Deepa Fernandes Early Childhood Development Correspondent

Contact Deepa Fernandes

Deepa Fernandes is the Early Childhood Development Correspondent at KPCC.

Deepa began her radio career at the Australian Broadcasting Corporation in Sydney in 1995. From there she lived and traveled in Latin America, reporting for the ABC and BBC World Service.

On arriving in New York City in the late 90s, Fernandes joined Pacifica Radio as the anchor of the national evening newscast and later as the host of the live, three-hour morning show on WBAI, 99.5fm. She also founded and ran a national nonprofit, People’s Production House, that conducts journalism trainings in minority communities.

Fernandes published her first book, “Targeted. Homeland Security and the Business of Immigration,” published by 7 Stories Press, in 2006. In 2012, she was a Knight Fellow at Stanford University. Fernandes has an MA from Columbia University.

Fernandes is well suited to KPCC’s new beat of Early Childhood Development as she is the mother of two toddlers under 4, perhaps the most challenging job she has ever had.

Stories by Deepa Fernandes

Study: kids in poverty have smaller brains

Researchers found that children exposed to poverty from an early age had smaller “brain volumes” in the regions of the brain that process emotions and memory.

LA Unified unveils swanky new preschool in Glassell Park

Until now, the district offered no pre-kindergarten classes in Glassell Park, which is majority Latino and low-income. Parents pay $2 to $17.75 a day, based on income.

Online breast milk sharing now common, but is it safe?

The Internet is brimming with breast milk sharing collectives, milk banks and even individuals offering excess milk. But one study found lots of bacteria.

Report: US children under 3 more diverse, battling poverty

White children under 3 years old made up 49.5% of the population in 2012, dropping below majority for the first time. One quarter of young kids live in poverty.

Serving healthy meals to preschoolers in a 'food desert'

Compton daycare providers brainstorm about salad bars during the inaugural training session of a $6.1 million L.A. county initiative to improve toddler's lunches.

New study: achievement gap begins at 18 months

Stanford researchers found the language gap between children of low socio-economic groups and their more well-to-do peers begins as young as 18 months old.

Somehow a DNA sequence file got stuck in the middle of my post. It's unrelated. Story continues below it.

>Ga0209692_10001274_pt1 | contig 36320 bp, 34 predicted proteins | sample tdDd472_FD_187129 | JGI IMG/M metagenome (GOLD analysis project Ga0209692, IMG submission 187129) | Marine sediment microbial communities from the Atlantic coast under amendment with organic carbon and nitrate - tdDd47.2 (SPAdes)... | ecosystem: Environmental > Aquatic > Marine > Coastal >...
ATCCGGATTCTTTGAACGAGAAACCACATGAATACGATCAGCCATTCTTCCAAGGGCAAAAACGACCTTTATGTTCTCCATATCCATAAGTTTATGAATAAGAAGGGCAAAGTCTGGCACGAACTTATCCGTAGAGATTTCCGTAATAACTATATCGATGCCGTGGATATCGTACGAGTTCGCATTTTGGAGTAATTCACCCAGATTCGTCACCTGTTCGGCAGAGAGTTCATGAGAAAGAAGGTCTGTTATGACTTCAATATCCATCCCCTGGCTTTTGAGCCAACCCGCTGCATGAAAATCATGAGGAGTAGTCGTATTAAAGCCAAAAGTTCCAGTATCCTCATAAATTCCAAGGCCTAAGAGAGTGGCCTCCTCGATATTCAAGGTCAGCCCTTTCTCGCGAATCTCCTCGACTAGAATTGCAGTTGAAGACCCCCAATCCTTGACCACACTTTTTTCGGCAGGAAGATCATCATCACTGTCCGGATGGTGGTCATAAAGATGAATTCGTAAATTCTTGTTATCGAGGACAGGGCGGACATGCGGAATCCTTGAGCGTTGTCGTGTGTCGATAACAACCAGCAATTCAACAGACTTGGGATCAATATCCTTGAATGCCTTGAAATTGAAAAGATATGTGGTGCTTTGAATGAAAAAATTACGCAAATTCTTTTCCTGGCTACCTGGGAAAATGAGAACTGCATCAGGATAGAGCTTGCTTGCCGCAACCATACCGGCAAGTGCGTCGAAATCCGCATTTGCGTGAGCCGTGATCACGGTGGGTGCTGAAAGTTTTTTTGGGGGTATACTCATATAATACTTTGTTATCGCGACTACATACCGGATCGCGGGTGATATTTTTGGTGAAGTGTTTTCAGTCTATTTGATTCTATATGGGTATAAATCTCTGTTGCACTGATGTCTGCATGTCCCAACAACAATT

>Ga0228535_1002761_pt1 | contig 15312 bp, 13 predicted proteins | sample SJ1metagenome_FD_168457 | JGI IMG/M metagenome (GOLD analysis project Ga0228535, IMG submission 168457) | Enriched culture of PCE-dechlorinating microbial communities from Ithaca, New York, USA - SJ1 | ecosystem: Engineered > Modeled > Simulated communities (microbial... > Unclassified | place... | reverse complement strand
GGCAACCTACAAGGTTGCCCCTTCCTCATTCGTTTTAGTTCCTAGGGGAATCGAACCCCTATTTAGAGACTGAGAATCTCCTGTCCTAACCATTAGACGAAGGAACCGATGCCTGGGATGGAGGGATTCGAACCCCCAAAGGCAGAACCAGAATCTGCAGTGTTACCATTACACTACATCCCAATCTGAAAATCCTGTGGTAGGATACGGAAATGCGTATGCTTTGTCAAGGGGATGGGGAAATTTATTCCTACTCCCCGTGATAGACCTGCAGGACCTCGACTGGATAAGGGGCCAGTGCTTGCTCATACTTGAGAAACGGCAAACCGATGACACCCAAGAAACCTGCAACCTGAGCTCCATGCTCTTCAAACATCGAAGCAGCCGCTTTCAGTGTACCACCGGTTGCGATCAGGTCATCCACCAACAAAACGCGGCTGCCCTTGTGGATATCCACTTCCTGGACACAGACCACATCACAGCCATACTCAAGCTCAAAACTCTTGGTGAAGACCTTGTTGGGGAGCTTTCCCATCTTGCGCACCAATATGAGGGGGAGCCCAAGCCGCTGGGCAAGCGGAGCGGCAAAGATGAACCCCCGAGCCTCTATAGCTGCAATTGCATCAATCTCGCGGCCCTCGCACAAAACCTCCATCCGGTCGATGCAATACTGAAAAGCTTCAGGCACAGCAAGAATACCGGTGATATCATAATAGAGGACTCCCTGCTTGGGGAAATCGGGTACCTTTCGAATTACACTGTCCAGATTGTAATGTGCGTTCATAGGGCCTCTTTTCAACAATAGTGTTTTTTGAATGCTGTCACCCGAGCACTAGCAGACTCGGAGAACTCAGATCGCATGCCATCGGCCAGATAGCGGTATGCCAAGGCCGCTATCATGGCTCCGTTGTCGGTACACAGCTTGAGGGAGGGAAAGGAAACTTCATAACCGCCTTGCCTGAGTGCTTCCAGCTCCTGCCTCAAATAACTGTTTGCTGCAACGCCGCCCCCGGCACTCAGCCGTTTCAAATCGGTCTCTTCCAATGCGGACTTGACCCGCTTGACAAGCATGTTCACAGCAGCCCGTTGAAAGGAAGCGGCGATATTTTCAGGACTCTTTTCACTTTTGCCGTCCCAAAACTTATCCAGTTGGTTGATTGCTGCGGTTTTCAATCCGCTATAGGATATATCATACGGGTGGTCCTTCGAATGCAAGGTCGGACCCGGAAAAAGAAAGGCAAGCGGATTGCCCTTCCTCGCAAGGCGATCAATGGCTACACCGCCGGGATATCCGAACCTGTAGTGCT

Advocates buzzing over upcoming universal preschool bill

The first significant legislation on early childhood education in more than a decade will be introduced in Congress Wednesday.

Child care costs now comparable to college tuition

When it comes to the affordability of child care, a new report gives California an F. Infant care in 2012 ate up 44 percent of wages in single-earner families.

Childhood obesity: scientists explore pollution and sleep as possible causes

USC scientists will study possible links between pollution from busy roadways and obesity. Temple University researchers have found kids who sleep more eat less.

Cedars and UCLA stop handing out formula bags to new mothers

They join a growing list of hospitals across the country to promote exclusive breastfeeding by ending the formula freebies for new mothers.

Some experts say kids lose when drills replace play

Increased learning standards mean less play - even for the littlest kids. And some are worried about what children are losing in the process.

How much screen time should your kids get?

The American Association of Pediatrics has released new guidelines on children's use of electronic devices. The limits may surprise you.

Anti-obesity program to target home child care providers

Advocates say one in five children is obese by age six. A healthy eating and physical activity campaign aims to fix that by training day care providers.

Report: Federal spending on children drops again

Children are currently the direct and indirect beneficiaries of less than 8 percent of the federal budget — and that figure has been shrinking for years.

Report: Child welfare systems not tailored to needs of youngest kids

A national survey finds that state welfare agencies do not consider the unique needs of infants and toddlers — but California is doing better than most states.